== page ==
Mary n Mel’s Adventures travel blog

Coming into the harbor early in the morning

The harbor was a hoping place

The main town was up on the plateau including the walled city

It was a key Roman city with many ruins

There is a large Moorish influence. The cathedral incorporated the original mosque

The cathedral had many different areas in it.

Main square of Malaga, earlier Sunday morning

Malaga is the birthplace of Picasso

Picasso liked to feed the birds, a statue outside his birthplace

Another square around the corner from the Picasso museu

Isn't she cute?

It was first communion day at Picasso's church

It was a beautiful day to walk around the city

Flamenco is a big part of Malaga's culture

Pick your ham at Il Pimpi bar. Its built in an alleyand...

I couldn't resist another ancient tree


Malaga is one of the largest cities in Spain. Definitely has a Moorish feel to it. Granada, two hours north was the last stronghold of the Moors in Spain back in 1492. Today, It is much colder than 90 percent of the trip, only in the 60s and windy. People on tours to Granada said they saw snow on the mountain tops. We have had to dig out some of our warm clothes we had already packed away.

Our tour is in the port city of Malaga, the birthplace of Picasso. They are very proud that Picasso was born and spent many years here. The tour today goes to the home he was born in, his elementary school and the church he was baptized at, all in a short few blocks. It is first communion Sunday in Spain. We see girls dressed in longish white dresses accompanied by well dressed parents going into the church. Our Guide, Lulu (Maria Louisa) explained later there will be a big party for the girls, not like the few chocolates she got for her first communion.

A beautiful 1600 century mansion is home to the Picasso museum. The marble and wood work are well taken care of. We have a dedicated guide to walk us around the museum. You can tell she loves her work as she explains passionately all of the paintings, drawings and sculptures covering from Picasso’s teen age years, ending with his self portrait at 92 in 1975. After the first 20 deconstructed faces, Mel and I start moving ahead in the galleries on our own. We can still hear the guide in our ear pieces, telling us that the genius of Picasso is that each person instantly perceives their own interpretation based on their experience. Mel proves that true when we enter the next gallery and she turns to me, pointing at the picture in front of us and says “Land Shark”. I totally agree with her and counter with “Sock Puppet” for the next one. The best was a sculpture of a man who’s eyes were like a square box viewfinder. We both agreed that we know several people that process the world as “one, isolated snapshot” at a time with no continuity between them. We sat down on a bench laughing in the sun to warm up and continuing to listen to the guide explaining the pieces we had already passed by. Made us look at Picasso in a whole new way. Oh yes, and LOTS of women boobs. Picasso loved women, lots of them and their boobs.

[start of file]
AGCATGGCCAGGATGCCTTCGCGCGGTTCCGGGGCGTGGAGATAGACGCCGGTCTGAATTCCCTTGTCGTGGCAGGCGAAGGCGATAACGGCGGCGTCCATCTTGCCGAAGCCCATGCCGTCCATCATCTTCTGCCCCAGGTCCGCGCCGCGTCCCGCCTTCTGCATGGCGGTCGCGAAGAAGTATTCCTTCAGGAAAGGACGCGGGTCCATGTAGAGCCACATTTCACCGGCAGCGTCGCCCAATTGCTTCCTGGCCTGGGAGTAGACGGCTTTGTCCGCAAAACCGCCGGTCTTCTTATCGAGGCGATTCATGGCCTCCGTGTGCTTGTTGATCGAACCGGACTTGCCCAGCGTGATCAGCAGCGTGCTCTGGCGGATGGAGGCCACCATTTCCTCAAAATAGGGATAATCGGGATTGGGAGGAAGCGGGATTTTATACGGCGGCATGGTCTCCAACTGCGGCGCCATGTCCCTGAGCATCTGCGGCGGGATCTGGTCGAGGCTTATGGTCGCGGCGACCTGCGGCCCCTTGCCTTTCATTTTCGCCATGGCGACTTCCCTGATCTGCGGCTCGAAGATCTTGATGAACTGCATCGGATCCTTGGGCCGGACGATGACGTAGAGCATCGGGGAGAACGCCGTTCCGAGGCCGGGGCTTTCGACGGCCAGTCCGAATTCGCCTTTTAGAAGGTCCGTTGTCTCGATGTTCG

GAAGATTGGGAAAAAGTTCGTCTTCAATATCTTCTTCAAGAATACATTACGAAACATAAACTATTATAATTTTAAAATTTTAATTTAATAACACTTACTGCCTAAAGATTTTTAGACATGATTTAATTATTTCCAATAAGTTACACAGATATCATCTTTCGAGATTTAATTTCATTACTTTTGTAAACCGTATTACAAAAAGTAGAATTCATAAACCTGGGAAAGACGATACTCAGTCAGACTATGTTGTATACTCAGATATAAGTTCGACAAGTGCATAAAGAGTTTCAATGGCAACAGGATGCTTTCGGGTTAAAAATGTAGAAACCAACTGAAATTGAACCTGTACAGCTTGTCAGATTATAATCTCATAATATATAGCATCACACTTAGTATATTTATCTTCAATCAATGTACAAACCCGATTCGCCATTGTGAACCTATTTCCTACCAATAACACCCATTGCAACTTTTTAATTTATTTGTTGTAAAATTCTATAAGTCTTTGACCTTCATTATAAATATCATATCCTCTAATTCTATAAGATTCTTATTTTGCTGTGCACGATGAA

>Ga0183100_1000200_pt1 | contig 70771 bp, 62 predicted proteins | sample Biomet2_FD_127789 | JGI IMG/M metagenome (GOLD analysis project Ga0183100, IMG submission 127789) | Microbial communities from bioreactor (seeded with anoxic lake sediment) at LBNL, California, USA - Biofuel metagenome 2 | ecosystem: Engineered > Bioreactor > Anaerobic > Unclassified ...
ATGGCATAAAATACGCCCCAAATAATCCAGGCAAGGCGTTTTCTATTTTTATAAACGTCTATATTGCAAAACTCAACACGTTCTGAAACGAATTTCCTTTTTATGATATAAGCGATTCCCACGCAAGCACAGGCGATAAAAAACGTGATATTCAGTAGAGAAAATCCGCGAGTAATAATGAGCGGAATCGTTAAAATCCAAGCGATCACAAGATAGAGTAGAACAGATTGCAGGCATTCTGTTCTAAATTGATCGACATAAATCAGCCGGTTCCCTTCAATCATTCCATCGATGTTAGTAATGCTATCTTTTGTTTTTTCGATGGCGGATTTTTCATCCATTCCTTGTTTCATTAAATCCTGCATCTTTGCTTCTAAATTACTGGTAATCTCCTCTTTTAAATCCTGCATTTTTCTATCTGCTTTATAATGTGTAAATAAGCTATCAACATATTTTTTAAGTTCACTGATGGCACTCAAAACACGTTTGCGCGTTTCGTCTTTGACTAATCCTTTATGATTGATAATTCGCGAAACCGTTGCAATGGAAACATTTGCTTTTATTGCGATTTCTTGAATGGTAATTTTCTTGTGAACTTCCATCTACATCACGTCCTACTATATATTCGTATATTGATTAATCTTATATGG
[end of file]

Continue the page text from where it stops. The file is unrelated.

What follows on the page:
Next was another cathedral where it’s a church within a church. Many side chapels, privately funded by a family as their own personal chapel. The city center piazza was down several narrow, alley way type streets filled with bars and tapas places. We just had time to buy a couple of souvenirs before off to see the 200 AD Roman amphitheater ruins. Ready to head back to the bus after 4 hours of continuous walking.

Unfortunately the line at the café was too long and we were not able to get any pastries! Was looking forward to that.

Liked Malaga part of Spain a lot too. The tours that went to the Alhambra place in Granada said it is not to be missed. Plan to come back as part of a future Mediterranean adventure.



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